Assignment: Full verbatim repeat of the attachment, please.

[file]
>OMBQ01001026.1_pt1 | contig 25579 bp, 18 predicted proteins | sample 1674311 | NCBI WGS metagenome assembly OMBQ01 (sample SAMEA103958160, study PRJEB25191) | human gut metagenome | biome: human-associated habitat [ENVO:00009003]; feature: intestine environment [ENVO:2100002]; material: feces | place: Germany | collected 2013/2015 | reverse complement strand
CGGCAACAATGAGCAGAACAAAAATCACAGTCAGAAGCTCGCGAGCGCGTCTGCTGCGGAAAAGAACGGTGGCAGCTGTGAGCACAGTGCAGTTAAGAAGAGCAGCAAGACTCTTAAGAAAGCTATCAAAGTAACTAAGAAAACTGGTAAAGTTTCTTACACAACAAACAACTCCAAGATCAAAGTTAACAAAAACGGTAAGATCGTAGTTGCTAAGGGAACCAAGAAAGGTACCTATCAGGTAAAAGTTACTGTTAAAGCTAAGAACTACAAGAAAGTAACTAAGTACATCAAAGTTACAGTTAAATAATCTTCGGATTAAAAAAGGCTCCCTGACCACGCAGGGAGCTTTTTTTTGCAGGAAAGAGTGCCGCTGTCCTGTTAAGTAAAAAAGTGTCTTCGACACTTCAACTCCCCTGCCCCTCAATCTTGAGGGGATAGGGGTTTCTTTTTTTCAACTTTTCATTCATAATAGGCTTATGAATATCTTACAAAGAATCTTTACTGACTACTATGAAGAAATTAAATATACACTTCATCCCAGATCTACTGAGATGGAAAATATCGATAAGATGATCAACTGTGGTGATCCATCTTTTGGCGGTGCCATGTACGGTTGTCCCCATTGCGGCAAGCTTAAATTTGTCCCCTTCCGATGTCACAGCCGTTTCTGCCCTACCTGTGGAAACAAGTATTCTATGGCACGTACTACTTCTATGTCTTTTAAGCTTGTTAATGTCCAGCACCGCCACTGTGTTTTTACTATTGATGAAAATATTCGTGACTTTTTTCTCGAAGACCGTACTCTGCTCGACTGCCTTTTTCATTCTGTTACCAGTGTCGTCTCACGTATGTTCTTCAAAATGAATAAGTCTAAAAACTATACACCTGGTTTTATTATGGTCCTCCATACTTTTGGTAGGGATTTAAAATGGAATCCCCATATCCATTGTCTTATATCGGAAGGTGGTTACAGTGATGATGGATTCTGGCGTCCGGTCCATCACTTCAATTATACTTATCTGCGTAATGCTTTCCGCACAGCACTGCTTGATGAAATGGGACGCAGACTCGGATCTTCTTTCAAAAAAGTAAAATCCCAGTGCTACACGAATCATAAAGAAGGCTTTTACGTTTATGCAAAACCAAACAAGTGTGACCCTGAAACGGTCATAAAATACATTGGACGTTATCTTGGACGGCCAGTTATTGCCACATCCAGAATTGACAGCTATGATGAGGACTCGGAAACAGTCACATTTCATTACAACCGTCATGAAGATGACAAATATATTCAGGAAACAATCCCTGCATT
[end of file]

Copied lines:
>OMBQ01001026.1_pt1 | contig 25579 bp, 18 predicted proteins | sample 1674311 | NCBI WGS metagenome assembly OMBQ01 (sample SAMEA103958160, study PRJEB25191) | human gut metagenome | biome: human-associated habitat [ENVO:00009003]; feature: intestine environment [ENVO:2100002]; material: feces | place: Germany | collected 2013/2015 | reverse complement strand
CGGCAACAATGAGCAGAACAAAAATCACAGTCAGAAGCTCGCGAGCGCGTCTGCTGCGGAAAAGAACGGTGGCAGCTGTGAGCACAGTGCAGTTAAGAAGAGCAGCAAGACTCTTAAGAAAGCTATCAAAGTAACTAAGAAAACTGGTAAAGTTTCTTACACAACAAACAACTCCAAGATCAAAGTTAACAAAAACGGTAAGATCGTAGTTGCTAAGGGAACCAAGAAAGGTACCTATCAGGTAAAAGTTACTGTTAAAGCTAAGAACTACAAGAAAGTAACTAAGTACATCAAAGTTACAGTTAAATAATCTTCGGATTAAAAAAGGCTCCCTGACCACGCAGGGAGCTTTTTTTTGCAGGAAAGAGTGCCGCTGTCCTGTTAAGTAAAAAAGTGTCTTCGACACTTCAACTCCCCTGCCCCTCAATCTTGAGGGGATAGGGGTTTCTTTTTTTCAACTTTTCATTCATAATAGGCTTATGAATATCTTACAAAGAATCTTTACTGACTACTATGAAGAAATTAAATATACACTTCATCCCAGATCTACTGAGATGGAAAATATCGATAAGATGATCAACTGTGGTGATCCATCTTTTGGCGGTGCCATGTACGGTTGTCCCCATTGCGGCAAGCTTAAATTTGTCCCCTTCCGATGTCACAGCCGTTTCTGCCCTACCTGTGGAAACAAGTATTCTATGGCACGTACTACTTCTATGTCTTTTAAGCTTGTTAATGTCCAGCACCGCCACTGTGTTTTTACTATTGATGAAAATATTCGTGACTTTTTTCTCGAAGACCGTACTCTGCTCGACTGCCTTTTTCATTCTGTTACCAGTGTCGTCTCACGTATGTTCTTCAAAATGAATAAGTCTAAAAACTATACACCTGGTTTTATTATGGTCCTCCATACTTTTGGTAGGGATTTAAAATGGAATCCCCATATCCATTGTCTTATATCGGAAGGTGGTTACAGTGATGATGGATTCTGGCGTCCGGTCCATCACTTCAATTATACTTATCTGCGTAATGCTTTCCGCACAGCACTGCTTGATGAAATGGGACGCAGACTCGGATCTTCTTTCAAAAAAGTAAAATCCCAGTGCTACACGAATCATAAAGAAGGCTTTTACGTTTATGCAAAACCAAACAAGTGTGACCCTGAAACGGTCATAAAATACATTGGACGTTATCTTGGACGGCCAGTTATTGCCACATCCAGAATTGACAGCTATGATGAGGACTCGGAAACAGTCACATTTCATTACAACCGTCATGAAGATGACAAATATATTCAGGAAACAATCCCTGCATT